[11] David Clarkson Jr. to Caleb Gibbs, April 4, 1778. George Washington Papers, Series 5, Financial Papers: Revolutionary War Vouchers and Receipted Accounts, 1776 -1780

[12]Strong, Thomas M. The history of the town of Flatbush in Kings County, Long Island. URL: https://archive.org/stream/historyoftownoff00stro

[13] Williams, C. S. Jan Cornelis Van Horne and his descendants. 1912. URL: https://archive.org/details/jancornelisvanho00will

[14] Jones, Thomas.  History of New York During the Revolutionary War: And of the Leading Events in the Other Colonies at that Period, Volume 1. 1879. URL: https://books.google.com/books?id=3X8FAAAAQAAJ&pg=PR17#v=onepage&q&f=false  and Wilson, James Grant. The Memorial History of the City of New-York: From Its First Settlement to the Year 1892, Volume 2. 1892. URL: https://books.google.com/books?id=h1QOAAAAIAAJ&pg=PP1#v=onepage&q&f=false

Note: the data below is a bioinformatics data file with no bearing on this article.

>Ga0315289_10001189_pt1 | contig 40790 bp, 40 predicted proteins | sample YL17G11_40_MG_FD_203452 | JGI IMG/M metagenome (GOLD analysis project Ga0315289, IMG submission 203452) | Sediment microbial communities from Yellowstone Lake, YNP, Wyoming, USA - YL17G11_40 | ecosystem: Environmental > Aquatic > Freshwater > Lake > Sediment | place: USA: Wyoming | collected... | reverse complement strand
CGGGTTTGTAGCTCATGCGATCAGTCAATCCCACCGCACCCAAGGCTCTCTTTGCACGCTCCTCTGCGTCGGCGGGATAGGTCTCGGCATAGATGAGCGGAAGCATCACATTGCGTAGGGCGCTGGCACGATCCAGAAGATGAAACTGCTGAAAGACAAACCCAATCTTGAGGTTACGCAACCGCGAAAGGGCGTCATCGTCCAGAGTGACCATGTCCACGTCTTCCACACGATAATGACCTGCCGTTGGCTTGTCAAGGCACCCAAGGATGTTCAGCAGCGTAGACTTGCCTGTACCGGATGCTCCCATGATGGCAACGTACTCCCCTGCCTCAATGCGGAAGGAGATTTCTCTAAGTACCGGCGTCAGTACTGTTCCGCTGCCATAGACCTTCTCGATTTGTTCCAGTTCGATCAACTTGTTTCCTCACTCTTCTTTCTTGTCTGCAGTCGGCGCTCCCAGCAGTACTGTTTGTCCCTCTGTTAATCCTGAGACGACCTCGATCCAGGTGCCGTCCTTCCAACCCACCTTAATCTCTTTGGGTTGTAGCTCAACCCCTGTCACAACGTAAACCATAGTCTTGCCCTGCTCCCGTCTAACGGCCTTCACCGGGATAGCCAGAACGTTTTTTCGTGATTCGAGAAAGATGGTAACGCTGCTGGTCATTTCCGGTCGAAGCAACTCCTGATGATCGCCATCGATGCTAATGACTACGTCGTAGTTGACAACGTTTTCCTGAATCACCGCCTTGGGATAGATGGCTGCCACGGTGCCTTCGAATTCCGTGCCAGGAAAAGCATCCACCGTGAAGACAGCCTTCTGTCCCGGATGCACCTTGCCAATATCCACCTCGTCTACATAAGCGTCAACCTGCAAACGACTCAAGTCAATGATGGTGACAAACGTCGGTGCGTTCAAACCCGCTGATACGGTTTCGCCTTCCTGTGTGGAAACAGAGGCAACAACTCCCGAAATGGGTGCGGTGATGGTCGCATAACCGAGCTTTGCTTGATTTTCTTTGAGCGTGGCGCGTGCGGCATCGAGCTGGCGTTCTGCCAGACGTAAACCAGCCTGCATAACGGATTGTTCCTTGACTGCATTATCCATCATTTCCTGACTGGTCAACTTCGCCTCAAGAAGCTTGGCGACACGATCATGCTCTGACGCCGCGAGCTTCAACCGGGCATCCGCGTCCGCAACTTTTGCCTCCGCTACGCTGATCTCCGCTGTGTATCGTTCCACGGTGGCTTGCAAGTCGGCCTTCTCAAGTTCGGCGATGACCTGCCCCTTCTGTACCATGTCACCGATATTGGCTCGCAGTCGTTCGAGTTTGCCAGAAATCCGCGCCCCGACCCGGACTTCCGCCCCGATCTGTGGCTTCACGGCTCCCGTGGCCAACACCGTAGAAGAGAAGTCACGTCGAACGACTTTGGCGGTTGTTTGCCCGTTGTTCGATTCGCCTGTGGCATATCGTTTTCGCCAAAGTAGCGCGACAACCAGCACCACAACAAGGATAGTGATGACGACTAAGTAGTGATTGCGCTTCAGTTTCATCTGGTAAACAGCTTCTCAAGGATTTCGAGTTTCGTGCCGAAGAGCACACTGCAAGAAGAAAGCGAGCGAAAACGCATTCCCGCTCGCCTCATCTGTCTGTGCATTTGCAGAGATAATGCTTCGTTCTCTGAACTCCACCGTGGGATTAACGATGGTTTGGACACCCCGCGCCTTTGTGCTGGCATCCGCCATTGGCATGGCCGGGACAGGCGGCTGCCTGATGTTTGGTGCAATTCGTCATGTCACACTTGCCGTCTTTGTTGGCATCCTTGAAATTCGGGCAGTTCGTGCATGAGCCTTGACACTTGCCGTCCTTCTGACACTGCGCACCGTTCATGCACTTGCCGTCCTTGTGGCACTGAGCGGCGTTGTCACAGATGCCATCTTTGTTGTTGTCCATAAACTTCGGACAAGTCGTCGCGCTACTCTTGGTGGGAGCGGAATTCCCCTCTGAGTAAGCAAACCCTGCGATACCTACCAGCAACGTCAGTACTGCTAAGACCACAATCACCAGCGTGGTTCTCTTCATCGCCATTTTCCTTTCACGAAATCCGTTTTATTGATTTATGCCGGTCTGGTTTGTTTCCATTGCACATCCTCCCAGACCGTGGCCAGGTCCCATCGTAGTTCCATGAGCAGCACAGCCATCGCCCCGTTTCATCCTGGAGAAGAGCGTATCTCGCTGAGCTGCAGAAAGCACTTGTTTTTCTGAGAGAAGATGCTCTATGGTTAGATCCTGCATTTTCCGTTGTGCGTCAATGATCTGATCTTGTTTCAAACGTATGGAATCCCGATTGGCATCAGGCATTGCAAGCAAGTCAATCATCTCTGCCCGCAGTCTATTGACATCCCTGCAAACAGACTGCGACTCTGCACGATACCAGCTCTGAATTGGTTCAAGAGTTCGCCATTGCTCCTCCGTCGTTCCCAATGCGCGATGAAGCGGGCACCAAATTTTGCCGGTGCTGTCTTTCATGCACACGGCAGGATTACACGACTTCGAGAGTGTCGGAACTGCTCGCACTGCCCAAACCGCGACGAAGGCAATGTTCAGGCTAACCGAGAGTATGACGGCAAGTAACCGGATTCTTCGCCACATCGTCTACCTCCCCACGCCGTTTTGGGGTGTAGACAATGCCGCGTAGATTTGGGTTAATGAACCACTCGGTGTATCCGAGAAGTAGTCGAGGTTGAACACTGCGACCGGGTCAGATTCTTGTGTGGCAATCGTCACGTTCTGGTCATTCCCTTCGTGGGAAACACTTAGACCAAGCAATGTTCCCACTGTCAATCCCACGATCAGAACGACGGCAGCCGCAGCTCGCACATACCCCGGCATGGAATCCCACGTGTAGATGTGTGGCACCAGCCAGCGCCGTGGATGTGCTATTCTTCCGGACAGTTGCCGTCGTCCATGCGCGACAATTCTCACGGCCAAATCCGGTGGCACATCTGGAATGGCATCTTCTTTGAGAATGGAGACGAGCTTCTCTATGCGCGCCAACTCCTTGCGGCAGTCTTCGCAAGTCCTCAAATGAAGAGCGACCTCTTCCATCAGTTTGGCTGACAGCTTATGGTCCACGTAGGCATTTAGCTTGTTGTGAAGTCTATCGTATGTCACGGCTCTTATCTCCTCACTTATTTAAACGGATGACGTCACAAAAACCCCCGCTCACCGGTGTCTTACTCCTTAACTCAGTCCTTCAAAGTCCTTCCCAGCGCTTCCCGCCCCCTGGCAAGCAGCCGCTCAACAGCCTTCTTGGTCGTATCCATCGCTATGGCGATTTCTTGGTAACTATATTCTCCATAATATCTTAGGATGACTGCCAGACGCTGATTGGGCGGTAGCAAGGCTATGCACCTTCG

[15] David Clarkson Jr was married to Elizabeth French whose sister Anne was married to David Van Horne, the son of Augustus Van Horne.  David Van Horne was business partners with David Clarkson’s brother Levinus Clarkson.   Levinus Clarkson was married to Mary Van Horne.  The Clarksons of New York: A Sketch, Volume 1. 1875. URL: https://books.google.com/books?id=coQ7AAAAMAAJ&vq=levinus&pg=PP1#v=onepage&q=levinus&f=false

[16] Washington’s Revolutionary War Itinerary. University of Virginia. URL: http://gwpapers.virginia.edu/history/topics/washingtons-revolutionary-war-itinerary/